Core skills section
Creating a snappy list of your key skills is a highly effective way to spark the interest of busy recruiters.
Consult the job description and carry out sector research to identify which of your skills you need to be included. Focus on hard and technical skills, sector knowledge, methodologies and specialisms.
Even if they a recruiter was to quickly scan through your CV, this list, paired with your profile, ensures they know that you’d be a perfect fit for the role.
Work experience/Career history
Now that you’ve optimised the top section of your CV and hooked the attention of the reader, you can go into more detail about your relevant work experience.
Start with your current role and work backwards. By this stage of your career, you’re bound to have plenty of experience, but you still need to stick to the 2-page maximum length.
So, focus the attention on your roles from the past 1-10 years, and reduce the detail for your older roles. You can add your oldest roles as a simple, one-line summary, or even throw numerous roles into one. For example:
“1985 – 1984: Various roles within investment banking”
Structuring your roles
No recruiter wants to be faced with huge blocks of text, so break up your roles by using my simple, three-stage structure.
This method, along with some simple formatting tricks, makes it easy for readers to skim through your roles and gauge the impact you made within each.
To provide some context to the role, begin with a brief summary of the company you worked with, where you sat within the business and what the overarching purpose of your role was.
“Leading EMEA region for international banking transactions, tasked with overseeing 3 multi-million-pound transformation programmes and continued growth of service sales.”
Use bullet points to detail your day-to-day duties, making sure to showcase the impact your contributions made to the wider success of the business.
- Managed and reported the budget (£5m) setting process for 2015/16 and return to NTDA.
- Developed collaborative relationships with all stakeholders – Execs/Non-Execs, NTDA, PWC, EY and internal staff to aid information gathering process and buy-in.
If you’re applying for a chief executive officer role, you’ll be expected to bring results from the get-go. After all, if you’re expecting a high salary, the employer needs to know they’ll receive a return on their investment.
So, use this section to demonstrate your results and achievements in previous roles, using facts and figures to highlight the significance of your work.
- Developed 8 assessment centres, managed the consultancy period and made a number of redundancies and hires for vacant positions, saving circa £200k annually
- Renegotiated key staff supplier contracts, reding staffing bill by £30k per month (15% saving)
For a role at this level, recruiters will be far more interested in your experience over your qualifications, so you should keep the education section brief.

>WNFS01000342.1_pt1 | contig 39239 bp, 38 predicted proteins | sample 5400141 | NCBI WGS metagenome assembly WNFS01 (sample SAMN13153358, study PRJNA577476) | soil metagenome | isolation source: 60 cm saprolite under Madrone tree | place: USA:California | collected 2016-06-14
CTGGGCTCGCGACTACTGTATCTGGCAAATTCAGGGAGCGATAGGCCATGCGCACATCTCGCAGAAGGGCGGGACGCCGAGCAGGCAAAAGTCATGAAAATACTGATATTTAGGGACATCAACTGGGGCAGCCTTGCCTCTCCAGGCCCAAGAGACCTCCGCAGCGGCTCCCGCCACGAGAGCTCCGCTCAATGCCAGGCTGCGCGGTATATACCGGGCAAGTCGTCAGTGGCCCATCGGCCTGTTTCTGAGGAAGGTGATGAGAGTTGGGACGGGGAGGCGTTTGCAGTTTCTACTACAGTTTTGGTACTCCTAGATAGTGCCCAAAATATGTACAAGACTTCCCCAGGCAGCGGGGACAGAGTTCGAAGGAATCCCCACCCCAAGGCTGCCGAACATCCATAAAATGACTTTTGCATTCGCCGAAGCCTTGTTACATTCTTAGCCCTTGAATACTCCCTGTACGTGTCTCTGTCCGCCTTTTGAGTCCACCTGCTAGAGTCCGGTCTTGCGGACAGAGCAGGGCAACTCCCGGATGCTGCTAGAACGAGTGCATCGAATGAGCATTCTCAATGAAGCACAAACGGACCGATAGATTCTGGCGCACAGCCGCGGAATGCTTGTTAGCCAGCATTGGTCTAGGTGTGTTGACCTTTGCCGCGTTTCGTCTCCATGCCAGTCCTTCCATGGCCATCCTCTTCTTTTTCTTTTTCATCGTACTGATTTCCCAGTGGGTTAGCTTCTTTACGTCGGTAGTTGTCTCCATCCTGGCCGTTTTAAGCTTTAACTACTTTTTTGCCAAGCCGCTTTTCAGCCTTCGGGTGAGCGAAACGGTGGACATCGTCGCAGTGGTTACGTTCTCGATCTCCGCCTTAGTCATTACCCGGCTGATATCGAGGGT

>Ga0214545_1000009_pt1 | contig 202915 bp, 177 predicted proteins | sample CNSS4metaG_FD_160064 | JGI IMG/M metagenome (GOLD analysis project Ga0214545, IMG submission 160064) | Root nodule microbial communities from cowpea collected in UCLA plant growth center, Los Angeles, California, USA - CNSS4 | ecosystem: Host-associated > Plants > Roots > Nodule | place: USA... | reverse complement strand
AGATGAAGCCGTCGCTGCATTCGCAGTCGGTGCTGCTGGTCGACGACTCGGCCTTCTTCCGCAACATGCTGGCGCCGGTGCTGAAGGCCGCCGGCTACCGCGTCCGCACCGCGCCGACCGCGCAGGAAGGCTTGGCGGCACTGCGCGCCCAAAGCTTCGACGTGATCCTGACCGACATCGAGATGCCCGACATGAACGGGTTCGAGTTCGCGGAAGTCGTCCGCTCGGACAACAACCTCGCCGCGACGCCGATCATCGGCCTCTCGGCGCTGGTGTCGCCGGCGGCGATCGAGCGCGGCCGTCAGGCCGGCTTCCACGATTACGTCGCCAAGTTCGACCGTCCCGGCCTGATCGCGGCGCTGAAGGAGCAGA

Avoid listing your GCSE or A-Level grades, but do note down any mandatory qualifications for your sector, as well as your highest qualification, such as a degree.
Interests and hobbies
Hobbies or interests are highly unlikely to influence the hiring decision for a position at this level. In most cases, it’s best to skip this section and save the space for the most important sections of your CV.
It’s best to use your own judgement here – just make sure you only list things which will add value to your application.
Essential skills for your CEO CV
The required skill set will change depending on the sector, but generally, you’ll be expected to hold the following CEO skills:
Operations management – Overseeing company operations to ensure they produce the desired results and are consistent with the overall business strategy and mission.
Business Strategy – Planning, developing and implementing strategic plans to advance the company’s mission and objectives.
Business development – Identifying new sales opportunities and driving business growth.
Financial analysis, forecasting & control – Driving profitability and overseeing the company’s financial activity, including budgeting, reporting, and auditing.
Team leadership – Showing leadership, guiding senior management and building a positive and productive culture in the workplace.
Writing your CEO CV
Winning one of the top roles in your industry is no easy task, but a strong, professional and well-written CV is sure to spark the attention of the right people.
With plenty of experience to showcase, the key to creating an interview-winning CEO CV is a solid structure and format. By using clearly defined sections, a simple style and plenty of bullet points throughout, you’ll allow your key selling points to stand out without overwhelming the reader.
Remember to litter your profile and work experience sections with lots of quantified results, to prove the value you could add to an organisation.
Good luck with your job search!